Published on: April 30, 2019by Michael Sansolo
Sure we are supposed to be highly focused on Gen x, Millennials and Gen Z with their youth and burgeoning spending power. But let’s not forget the older generations with their enormous numbers, needs and long-earned customer loyalty.
And certainly, let’s not forget the reality that we boomers are getting older (and somedays faster than others).
According to the World Health Organization (WHO), the global population over the age of 60 will double in decades to come and by 2035 people aged 65 and older will outnumber children in the US. While we may still be listening to the Beach Boys, our physical needs when shopping are going to change substantially.
The New York Times had a fascinating and important story last week about how the airport and hotel industries are preparing for this new age wave and the lessons that shouldn’t be missed by any customer-facing business, most especially retailers.
As the article reported, design firms are sending key staff into airports in “age simulation suits” designed to help a 30-year-old experience the challenges of someone more than twice their age. The suits hamper vision and hearing plus provide added weight - just some of the wonderful joys of aging. The findings are important.
For instance, the designers found obvious needs while inside the suits - such as the importance of benches and other seating areas. Granted, airports are much larger than retail stores, but that’s a problem that provides relatively easy solutions. Other findings were less expected but equally important and possibly harder to address. Consider that older people have trouble looking up and thus miss many signs hung from ceilings - a rather common situation in supermarkets like airports.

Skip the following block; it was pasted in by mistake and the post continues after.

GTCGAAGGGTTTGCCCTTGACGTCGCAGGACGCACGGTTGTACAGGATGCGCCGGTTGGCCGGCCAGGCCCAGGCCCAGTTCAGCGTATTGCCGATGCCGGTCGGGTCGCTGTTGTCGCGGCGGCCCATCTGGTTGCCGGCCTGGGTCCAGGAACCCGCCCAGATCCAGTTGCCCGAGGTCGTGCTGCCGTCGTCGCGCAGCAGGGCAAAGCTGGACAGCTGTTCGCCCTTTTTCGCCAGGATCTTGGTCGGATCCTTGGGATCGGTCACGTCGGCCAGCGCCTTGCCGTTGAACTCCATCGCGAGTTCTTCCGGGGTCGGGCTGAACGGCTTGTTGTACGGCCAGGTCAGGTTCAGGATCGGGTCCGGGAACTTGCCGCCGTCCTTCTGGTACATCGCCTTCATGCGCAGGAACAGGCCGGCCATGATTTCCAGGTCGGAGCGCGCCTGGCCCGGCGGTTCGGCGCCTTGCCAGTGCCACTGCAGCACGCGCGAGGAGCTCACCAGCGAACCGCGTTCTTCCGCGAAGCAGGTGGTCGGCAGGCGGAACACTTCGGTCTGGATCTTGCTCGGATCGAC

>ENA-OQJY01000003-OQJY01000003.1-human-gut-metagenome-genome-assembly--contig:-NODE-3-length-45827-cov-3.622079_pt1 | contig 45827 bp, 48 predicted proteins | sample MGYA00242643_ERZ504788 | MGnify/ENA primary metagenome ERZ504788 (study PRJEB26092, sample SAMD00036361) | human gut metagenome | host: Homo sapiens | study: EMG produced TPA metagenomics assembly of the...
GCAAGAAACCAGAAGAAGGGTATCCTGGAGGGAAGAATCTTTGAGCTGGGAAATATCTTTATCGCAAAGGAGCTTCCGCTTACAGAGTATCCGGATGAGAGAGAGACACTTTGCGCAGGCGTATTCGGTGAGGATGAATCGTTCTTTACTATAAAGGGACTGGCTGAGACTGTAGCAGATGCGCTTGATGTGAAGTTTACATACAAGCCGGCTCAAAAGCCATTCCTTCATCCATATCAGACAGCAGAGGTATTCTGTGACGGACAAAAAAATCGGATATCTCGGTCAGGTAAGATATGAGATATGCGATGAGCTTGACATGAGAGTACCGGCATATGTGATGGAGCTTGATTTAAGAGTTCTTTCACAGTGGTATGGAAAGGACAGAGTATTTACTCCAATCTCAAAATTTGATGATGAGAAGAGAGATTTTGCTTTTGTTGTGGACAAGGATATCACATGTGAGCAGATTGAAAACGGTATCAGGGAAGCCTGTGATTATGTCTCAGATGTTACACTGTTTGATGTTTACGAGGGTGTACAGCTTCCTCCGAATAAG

Likewise, many avoid shiny floors because they create concerns about slipping. Diminished vision and hearing mean a lot of in-store marketing might become invisible to older shoppers.
Frankly, the entire article looked like must-reading to me (though I did need to increase the font size a bit.) I’ve written in the past about the opportunities and challenges in serving aging boomers (and older generations) but the airport study highlights important needs in store design. If stores are to survive and create welcoming experiences for shoppers, it would seem obvious to solve the real world problems of all shoppers, especially those who are more likely to visit brick and mortar locations.
It might not even require age simulation suits or special designers. There are many “older” executives in the industry who with their family members could provide important input on how to serve the needs of shoppers with the limitations brought on by age.
This is a vitally important topic and one that I imagine will grow even more important in years to come. However, I have one important quibble with the Times article: the suggestion that anyone over 55 is “old.” I think the best response I can offer up to that is “bite me” … only not too hard. Apparently, I’m getting kind of frail.
Michael Sansolo can be reached via email at firstname.lastname@example.org . His book, “THE BIG PICTURE: Essential Business Lessons From The Movies,” co-authored with Kevin Coupe, is available on Amazon by clicking here. And, his book "Business Rules!" is available from Amazon by clicking here.
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